by Rae White
Their scar speaks to me in whispers. If you put your ear close enough to make a seal, the sound is like the inside of a seashell, only more like voices mixed with the slush of murky water. When I stay over at Emma’s, we curl together in their dusty bed amongst debris and soot. I fold into their back so my ear reaches their hip, and I let the murmurs and sighs coming from the pinched carmine skin lull me to sleep.
Emma and I have been nesting in the abandoned mansion for about six months now and there’s still so much left unexplored. Each night I slip through the rusted gate and smash my way through leggy foliage, hardly making a mark on its growth despite my hefty boots.
Em meets me at the bottom of the misshapen, water-swollen stairs and we hold hands going up them. We’ve explored most of the first level so far: the library of gutted books, and the kitchen of moulded utensils and meandering vines trailing over bench tops and sneaking into cupboards.
Em has made their home in the nook of the jammed-up fireplace. The room looks like it was once a parlour (one of many) and the carpets are covered in blackened stains and wide erratic slashes. If I lived here I would probably sleep in the kitchen, making myself a bed of crunchy leaves and rice sacks, so I could be as close to plants as possible without being outdoors.
But Em prefers to burrow themselves into small spaces like a hamster. Once, when I was very tipsy, I told them they’d dug themselves right into my heart’s core. The rims of their eyelids became very wet and they gripped my hand even tighter than usual.
Today is a big day because Em and I have decided to explore the mansion’s second floor. I stash my school bag behind an indoor plant (aka the brittle remains of potted neglect) and Em picks debris out of my hair.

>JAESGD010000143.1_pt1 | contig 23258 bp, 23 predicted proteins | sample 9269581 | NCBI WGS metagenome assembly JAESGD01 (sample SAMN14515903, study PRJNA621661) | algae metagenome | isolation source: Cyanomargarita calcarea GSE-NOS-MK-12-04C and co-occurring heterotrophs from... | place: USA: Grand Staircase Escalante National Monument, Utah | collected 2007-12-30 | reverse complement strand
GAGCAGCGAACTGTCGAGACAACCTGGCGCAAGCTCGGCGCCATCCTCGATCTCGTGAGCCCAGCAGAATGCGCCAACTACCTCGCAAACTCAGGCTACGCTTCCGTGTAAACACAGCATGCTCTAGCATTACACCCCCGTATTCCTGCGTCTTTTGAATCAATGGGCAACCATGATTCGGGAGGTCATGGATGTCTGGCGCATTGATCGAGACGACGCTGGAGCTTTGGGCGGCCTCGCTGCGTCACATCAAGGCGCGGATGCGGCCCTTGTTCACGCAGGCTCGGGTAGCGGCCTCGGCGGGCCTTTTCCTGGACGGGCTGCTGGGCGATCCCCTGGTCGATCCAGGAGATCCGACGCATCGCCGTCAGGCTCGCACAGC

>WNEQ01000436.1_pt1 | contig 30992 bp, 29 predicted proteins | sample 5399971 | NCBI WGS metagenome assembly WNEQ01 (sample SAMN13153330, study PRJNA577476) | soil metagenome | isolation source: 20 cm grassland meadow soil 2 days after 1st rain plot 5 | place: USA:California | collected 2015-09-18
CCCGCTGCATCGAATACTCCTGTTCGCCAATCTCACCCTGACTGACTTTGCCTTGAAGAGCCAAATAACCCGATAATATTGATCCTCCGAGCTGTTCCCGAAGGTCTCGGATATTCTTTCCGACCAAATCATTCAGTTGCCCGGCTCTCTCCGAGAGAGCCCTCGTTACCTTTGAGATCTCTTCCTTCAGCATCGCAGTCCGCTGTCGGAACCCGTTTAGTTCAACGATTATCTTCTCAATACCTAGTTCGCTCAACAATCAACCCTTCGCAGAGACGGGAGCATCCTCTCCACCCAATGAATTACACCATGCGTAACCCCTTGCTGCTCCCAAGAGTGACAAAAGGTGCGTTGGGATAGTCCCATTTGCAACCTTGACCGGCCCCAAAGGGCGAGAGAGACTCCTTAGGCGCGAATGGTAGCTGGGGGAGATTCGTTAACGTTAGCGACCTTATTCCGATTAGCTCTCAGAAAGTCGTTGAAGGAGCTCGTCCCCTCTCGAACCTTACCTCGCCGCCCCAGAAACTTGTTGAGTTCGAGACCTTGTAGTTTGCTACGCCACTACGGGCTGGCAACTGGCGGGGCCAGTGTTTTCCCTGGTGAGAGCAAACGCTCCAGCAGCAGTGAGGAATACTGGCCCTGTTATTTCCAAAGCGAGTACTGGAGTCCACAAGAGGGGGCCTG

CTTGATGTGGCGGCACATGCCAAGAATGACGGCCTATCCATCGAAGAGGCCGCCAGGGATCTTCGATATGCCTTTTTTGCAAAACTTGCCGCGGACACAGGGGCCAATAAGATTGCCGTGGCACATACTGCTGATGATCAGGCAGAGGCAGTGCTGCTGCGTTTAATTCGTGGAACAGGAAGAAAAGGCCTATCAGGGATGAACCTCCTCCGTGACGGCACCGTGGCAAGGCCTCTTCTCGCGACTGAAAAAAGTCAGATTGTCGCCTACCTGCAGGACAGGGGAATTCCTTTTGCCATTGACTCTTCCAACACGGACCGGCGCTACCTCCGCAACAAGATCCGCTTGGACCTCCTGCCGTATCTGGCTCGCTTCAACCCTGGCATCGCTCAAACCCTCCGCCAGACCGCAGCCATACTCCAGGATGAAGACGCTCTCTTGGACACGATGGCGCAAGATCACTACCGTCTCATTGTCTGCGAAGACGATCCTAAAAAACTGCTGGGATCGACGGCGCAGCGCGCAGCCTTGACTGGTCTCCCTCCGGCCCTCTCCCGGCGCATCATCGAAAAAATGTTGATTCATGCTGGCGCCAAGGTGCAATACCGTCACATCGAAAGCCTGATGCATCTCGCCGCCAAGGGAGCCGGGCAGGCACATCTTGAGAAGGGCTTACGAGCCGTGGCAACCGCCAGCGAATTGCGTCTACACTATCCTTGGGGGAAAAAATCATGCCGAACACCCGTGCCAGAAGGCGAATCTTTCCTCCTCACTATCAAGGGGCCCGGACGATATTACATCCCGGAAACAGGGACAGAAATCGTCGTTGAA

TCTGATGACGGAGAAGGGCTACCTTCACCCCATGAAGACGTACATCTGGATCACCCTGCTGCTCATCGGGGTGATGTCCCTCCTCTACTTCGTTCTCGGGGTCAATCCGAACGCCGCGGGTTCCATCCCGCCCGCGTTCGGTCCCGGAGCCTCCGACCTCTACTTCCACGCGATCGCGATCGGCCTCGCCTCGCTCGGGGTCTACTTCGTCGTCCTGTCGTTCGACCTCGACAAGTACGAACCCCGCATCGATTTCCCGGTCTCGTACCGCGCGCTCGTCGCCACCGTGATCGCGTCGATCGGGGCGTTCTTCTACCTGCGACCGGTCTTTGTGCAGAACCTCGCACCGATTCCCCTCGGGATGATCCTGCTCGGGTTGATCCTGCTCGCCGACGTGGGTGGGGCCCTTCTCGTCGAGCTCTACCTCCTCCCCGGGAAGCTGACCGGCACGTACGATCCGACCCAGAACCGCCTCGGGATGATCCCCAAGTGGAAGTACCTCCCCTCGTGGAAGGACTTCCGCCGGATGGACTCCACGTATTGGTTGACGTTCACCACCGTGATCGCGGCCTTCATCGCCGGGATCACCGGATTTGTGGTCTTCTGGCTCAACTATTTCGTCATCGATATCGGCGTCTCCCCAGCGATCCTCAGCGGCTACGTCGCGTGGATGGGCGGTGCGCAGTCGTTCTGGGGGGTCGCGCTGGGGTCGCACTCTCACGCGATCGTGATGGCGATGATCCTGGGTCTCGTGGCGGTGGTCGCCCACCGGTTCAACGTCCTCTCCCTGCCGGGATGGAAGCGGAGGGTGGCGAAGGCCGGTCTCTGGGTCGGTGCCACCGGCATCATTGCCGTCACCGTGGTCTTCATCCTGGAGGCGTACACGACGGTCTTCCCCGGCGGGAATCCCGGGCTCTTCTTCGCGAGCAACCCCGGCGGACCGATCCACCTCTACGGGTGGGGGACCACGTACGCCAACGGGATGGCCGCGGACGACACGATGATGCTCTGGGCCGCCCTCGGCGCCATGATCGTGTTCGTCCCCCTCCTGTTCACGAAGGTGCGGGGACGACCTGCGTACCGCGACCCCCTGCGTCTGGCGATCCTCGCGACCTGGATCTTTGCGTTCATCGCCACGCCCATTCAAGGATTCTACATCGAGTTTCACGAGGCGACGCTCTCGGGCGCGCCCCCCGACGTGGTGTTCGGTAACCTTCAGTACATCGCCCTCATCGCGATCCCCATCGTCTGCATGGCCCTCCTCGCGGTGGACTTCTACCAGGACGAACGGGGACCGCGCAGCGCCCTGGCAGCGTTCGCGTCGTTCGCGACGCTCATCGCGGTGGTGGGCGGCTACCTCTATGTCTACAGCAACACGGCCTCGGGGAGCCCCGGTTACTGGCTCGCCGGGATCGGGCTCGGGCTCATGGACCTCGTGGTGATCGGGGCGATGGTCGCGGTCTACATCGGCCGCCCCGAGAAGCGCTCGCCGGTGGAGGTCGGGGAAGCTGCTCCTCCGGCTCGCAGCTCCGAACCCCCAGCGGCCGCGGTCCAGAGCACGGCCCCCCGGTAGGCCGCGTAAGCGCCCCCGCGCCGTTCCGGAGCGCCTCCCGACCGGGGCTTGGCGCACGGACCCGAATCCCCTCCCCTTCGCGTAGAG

“You’re always covered in plant life, Kai,” they say with a giggle. “Have you ever thought maybe you are a plant?”
I laugh with them but trail off, thinking of the brush of leaves I felt on my skin as I cut through the park on my way here. I wonder what it’s like to be a plant.
Sadly my only claim to enchanted fame is the glitter. Forever embedded on my inner right wrist is a nestled collection of silver and blue glitter. My mother, a perfectionist and enthusiast of cleanliness, has tried washcloths, rubbing alcohol and home remedies galore but nothing shifts this tiny trail of glitter trapped in my skin.
Em reassures me that one day I’ll know why I have it and what it’s for, like one day they’ll know why their scar whispers. I’m not sure I believe them but I guess in the meantime, I have a cute twinkly bracelet I can wear to parties!
Em is braver than I am, so they take the lead in going up the stairs and test each one with their toe. They never wear shoes, even in a place like this, which is littered with broken glass and any number of unnameable sticky things.